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Getting Ready for School Begins at Birth
Children learn best through their everyday experiences with the people they love and trust, and when the learning is fun.
With so much emphasis today on preparing children for school, parents are eager to know how they can help their young children learn. This booklet is designed to help you understand what you can do to get your baby or toddler off to the best start by using your everyday interactions to teach the basic skills she will need to cooperate, get along with others, and be an enthusiastic learner.
Language and Literacy Skills Language provides the foundation for the development of literacy skills. Learning to communicate through gestures, sounds, and words increases a child’s interest in—and later understanding of—books and reading. Talking, reading aloud, and singing all stimulate children’s understanding and use of language, and help them learn to become good communicators and eager readers.
Thinking Skills Children are born with a need to understand how the world works. They start by making basic associations such as, “I call out, dad comes.” As they grow, they develop more and more complex ways of figuring things out. In their everyday experiences, children use and develop an understanding of math concepts, such as counting and sorting and problem-solving skills that they will need for school. For example, a 2-year-old figures out that she needs to get one more cookie because another friend has come to the snack table.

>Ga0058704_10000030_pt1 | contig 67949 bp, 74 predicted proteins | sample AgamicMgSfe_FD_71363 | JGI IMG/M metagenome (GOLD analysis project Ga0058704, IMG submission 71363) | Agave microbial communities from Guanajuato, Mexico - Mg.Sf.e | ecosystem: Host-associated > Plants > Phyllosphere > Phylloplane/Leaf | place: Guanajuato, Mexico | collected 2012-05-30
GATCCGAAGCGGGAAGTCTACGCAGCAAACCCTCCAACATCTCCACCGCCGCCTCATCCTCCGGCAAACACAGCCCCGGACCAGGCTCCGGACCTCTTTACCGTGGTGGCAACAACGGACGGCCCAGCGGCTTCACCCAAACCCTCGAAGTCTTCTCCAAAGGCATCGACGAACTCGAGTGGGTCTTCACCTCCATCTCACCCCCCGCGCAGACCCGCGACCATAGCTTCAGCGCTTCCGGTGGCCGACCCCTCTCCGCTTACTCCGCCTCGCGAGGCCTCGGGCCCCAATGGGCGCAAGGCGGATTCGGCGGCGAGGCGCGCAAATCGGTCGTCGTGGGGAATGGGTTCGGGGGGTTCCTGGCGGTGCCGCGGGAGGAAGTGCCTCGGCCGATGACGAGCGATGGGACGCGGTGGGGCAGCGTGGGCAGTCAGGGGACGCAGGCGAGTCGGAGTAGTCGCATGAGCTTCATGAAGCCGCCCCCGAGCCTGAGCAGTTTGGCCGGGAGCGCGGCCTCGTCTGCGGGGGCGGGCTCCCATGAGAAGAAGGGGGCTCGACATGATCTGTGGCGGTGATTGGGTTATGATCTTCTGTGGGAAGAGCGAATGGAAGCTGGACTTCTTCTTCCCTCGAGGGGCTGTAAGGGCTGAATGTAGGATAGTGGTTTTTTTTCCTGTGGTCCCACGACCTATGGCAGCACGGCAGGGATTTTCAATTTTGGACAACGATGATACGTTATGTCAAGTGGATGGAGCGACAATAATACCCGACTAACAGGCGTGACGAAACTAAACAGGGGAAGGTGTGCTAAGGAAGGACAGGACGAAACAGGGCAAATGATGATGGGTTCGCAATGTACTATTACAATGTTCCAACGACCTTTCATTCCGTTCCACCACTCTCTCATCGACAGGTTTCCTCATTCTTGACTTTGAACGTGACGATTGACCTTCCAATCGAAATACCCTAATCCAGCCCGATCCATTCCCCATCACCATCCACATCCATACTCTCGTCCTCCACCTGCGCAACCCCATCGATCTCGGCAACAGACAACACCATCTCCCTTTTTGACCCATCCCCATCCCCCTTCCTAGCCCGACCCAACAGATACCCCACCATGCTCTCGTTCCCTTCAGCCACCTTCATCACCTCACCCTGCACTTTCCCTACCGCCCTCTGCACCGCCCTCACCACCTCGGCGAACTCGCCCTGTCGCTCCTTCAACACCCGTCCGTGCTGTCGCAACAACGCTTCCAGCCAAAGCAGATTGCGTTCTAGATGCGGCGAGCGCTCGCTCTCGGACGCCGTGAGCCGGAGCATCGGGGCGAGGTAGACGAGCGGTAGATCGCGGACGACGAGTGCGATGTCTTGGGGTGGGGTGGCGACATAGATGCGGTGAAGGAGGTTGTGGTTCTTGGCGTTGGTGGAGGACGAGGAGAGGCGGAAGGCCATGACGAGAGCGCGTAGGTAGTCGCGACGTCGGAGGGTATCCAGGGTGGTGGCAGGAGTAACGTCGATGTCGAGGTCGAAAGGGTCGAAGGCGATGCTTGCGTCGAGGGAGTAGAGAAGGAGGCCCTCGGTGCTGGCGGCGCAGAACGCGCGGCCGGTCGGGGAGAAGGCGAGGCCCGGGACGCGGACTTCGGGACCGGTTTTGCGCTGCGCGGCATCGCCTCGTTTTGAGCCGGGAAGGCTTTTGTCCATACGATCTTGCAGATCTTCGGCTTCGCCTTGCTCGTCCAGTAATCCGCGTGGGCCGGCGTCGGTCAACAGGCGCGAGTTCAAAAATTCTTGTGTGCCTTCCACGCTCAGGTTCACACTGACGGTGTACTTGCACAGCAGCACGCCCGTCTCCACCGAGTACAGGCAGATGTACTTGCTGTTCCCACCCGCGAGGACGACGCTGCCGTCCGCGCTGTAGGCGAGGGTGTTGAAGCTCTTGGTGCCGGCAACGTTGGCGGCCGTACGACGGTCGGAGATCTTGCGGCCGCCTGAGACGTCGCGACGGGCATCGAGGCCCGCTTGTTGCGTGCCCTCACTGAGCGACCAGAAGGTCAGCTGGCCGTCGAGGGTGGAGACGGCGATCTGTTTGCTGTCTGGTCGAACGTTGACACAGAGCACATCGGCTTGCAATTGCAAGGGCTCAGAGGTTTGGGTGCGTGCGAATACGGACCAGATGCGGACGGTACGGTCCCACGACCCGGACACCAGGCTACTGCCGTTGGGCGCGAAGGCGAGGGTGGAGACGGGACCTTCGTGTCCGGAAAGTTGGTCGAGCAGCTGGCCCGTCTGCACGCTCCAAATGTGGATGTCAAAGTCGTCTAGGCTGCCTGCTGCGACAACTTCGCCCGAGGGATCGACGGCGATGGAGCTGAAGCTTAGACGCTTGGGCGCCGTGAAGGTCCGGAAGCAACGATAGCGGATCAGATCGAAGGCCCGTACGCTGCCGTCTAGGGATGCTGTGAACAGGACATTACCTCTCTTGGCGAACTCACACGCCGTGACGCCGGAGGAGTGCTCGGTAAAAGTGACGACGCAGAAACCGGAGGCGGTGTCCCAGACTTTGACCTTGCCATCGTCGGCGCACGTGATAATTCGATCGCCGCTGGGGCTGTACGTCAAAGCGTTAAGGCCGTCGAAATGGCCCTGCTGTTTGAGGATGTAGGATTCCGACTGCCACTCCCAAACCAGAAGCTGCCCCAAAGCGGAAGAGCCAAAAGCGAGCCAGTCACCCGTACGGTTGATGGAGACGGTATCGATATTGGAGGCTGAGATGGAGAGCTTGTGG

Self-Control Self-control—the ability to express and manage emotions in appropriate ways—is essential for success in school and healthy development overall. It enables children to cooperate with others, to cope with frustration, and to resolve conflicts. Young children learn these skills through interactions with others and guidance from you.
Self-Confidence When children feel competent and believe in themselves, they are more willing to take on new challenges, a key ingredient for school success. Self-confidence is also crucial for getting along with others and working out the many social challenges—such as sharing, competition, and making friends—that children face in school settings. Self-confident children see that other people like them and expect relationships to be satisfying and fun.